Tuesday, February 25, 2014
I have found that over the last few years I feel more and more bombarded by messages about dreaming big, shooting for the stars, being more, aiming high. I do appreciate these ideas and the sentiment, I do. I agree that we all have one life to live and we should all be using our talents and passions to live fully and deeply. I think life brings each of us gifts and callings and it is up to each of us to travel a path of self discovery in order to live with purpose. In the yoga world we refer to this as dharma or finding our life's soul work.
I am also completely on board with the concept of moving beyond one's comfort zone, as well as the actions of moving through fear, taking risks and really owning our inner power and brilliance, which we all have. I think we are all put here to shine bright and be bold in our own particular ways and I have experienced first hand the need to challenge my fears and insecurities in order to step forward and grow. The world needs each of us to be courageous and even outrageous in our quest to be fully expressed in our lives. I do see a lot of fear, lethargy and stagnation in our culture. I have experienced periods of all these in my life too. It is hard work to break through, but it is worth it. After all, now is the time. Life can't wait.
I also think there is a shadow side to this dream big mentality. I have noticed that when I see all these messages coming at me through social media, magazine articles, self help books, television shows and all the other possible sources, I start to feel anxious and agitated, sometimes I start to sink towards depression. I find that I am judging myself too harshly and comparing myself with others who seem to be out there living the dream, making amazing things happen and changing the world. I start to feel very insecure and find myself thinking obsessively about what great, outstanding, bigger and better things I should be doing, or at least planning to do. I fall down an emotional hole of "I am not enough as I am." I feel life passing me by and an urgency that I better get to it. I better define this big dream, this achievement of grand proportions I am supposed to create, and then I better succeed. In reality I have a very interesting life and I have accomplished more than I ever thought I would or could, and yet there is this pressure.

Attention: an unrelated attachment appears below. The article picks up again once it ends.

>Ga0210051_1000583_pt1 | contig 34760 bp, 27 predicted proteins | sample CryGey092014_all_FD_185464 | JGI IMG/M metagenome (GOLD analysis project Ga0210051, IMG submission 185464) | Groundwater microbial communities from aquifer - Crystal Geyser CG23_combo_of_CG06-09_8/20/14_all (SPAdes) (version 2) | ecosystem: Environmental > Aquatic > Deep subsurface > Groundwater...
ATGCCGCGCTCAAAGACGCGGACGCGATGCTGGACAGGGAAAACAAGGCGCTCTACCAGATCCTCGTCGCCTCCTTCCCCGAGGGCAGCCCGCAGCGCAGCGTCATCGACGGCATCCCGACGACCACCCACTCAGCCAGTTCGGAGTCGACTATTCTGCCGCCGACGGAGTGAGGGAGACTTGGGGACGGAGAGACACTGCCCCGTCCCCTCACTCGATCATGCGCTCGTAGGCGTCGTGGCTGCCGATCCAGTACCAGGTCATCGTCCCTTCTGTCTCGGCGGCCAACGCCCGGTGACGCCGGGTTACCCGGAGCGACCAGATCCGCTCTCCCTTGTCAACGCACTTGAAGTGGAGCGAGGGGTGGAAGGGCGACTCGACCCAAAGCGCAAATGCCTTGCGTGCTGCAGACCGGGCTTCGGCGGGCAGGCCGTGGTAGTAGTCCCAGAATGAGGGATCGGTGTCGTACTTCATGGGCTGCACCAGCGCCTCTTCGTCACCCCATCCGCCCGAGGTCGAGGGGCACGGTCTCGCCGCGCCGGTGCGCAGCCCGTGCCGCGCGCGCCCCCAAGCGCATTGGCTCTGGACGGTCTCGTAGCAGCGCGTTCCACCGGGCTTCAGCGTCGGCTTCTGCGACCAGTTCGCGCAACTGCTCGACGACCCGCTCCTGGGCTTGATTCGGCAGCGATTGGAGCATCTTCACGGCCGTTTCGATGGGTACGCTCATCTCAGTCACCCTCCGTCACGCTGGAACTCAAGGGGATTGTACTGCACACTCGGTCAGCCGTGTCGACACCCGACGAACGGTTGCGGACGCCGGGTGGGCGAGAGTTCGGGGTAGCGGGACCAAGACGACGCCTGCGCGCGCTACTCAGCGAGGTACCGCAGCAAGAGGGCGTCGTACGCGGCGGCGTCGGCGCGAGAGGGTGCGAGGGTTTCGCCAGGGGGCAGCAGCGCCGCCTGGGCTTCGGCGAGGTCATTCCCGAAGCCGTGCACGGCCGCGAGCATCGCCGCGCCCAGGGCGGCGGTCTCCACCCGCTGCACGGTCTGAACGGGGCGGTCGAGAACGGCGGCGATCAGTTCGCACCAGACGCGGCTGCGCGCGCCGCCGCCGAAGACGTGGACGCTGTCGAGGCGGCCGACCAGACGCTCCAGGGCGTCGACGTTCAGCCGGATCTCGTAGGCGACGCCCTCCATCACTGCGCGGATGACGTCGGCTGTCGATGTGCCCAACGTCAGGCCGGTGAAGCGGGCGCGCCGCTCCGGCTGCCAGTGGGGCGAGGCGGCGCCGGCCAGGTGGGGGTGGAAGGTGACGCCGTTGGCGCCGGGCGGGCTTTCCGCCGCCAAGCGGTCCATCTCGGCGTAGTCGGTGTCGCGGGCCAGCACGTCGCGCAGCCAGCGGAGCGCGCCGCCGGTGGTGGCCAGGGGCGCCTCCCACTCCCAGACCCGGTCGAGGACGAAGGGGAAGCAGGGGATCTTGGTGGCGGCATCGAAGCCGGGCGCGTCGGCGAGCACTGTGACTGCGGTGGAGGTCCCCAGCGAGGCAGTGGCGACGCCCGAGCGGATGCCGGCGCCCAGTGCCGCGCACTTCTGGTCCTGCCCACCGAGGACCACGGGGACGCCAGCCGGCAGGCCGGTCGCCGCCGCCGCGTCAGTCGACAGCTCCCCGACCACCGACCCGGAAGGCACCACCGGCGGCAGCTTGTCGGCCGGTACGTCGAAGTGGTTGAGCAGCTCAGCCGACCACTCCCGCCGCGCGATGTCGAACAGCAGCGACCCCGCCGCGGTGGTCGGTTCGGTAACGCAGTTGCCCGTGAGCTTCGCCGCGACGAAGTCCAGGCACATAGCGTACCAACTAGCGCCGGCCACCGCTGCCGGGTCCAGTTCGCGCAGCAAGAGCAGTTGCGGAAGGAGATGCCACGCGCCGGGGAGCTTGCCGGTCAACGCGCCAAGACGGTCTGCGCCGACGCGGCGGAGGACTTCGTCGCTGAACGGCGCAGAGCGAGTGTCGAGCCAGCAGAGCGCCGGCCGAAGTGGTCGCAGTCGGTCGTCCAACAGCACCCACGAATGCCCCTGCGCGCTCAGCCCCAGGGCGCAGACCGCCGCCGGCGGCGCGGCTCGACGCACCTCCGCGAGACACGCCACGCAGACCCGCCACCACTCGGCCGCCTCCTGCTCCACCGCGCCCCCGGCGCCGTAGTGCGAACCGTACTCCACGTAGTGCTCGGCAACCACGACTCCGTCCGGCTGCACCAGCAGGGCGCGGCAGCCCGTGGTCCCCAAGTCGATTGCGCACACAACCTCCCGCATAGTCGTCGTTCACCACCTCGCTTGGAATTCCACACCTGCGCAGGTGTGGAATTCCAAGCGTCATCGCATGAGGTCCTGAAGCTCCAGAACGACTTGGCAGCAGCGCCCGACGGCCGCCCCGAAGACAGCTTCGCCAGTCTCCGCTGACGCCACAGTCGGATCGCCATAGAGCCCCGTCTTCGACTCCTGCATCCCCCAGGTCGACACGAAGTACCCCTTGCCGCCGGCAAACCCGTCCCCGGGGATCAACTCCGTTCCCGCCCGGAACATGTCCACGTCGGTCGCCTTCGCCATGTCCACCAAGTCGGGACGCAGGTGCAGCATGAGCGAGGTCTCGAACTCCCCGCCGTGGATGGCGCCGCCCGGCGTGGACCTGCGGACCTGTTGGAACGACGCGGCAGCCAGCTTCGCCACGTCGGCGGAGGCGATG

I am only speaking for myself here. I am confident though, that if I am feeling this way, others probably are too. I was recently watching a video by Brene Brown on worthiness and she said it has gotten to a point where an ordinary life is not acceptable. That rang so true for me. There is a pressure, I feel, to be extraordinary. This high ideal steals the value from all the beautiful, and yes, ordinary things that I do and experience each day. It takes me out of being present in this moment, because it keeps pulling my awareness to a future me. It makes the present day me not ok, not enough.
What I have realized is that this is an issue of balance. When I let these messages affect me in a way that creates a feeling of lack, and a pressure to be more, I am pulled out of my center. My energy gets disrupted and my mind becomes agitated and unstable. My heart closes and my walls of defense go up. My ego gets triggered and a snowball effect ensues.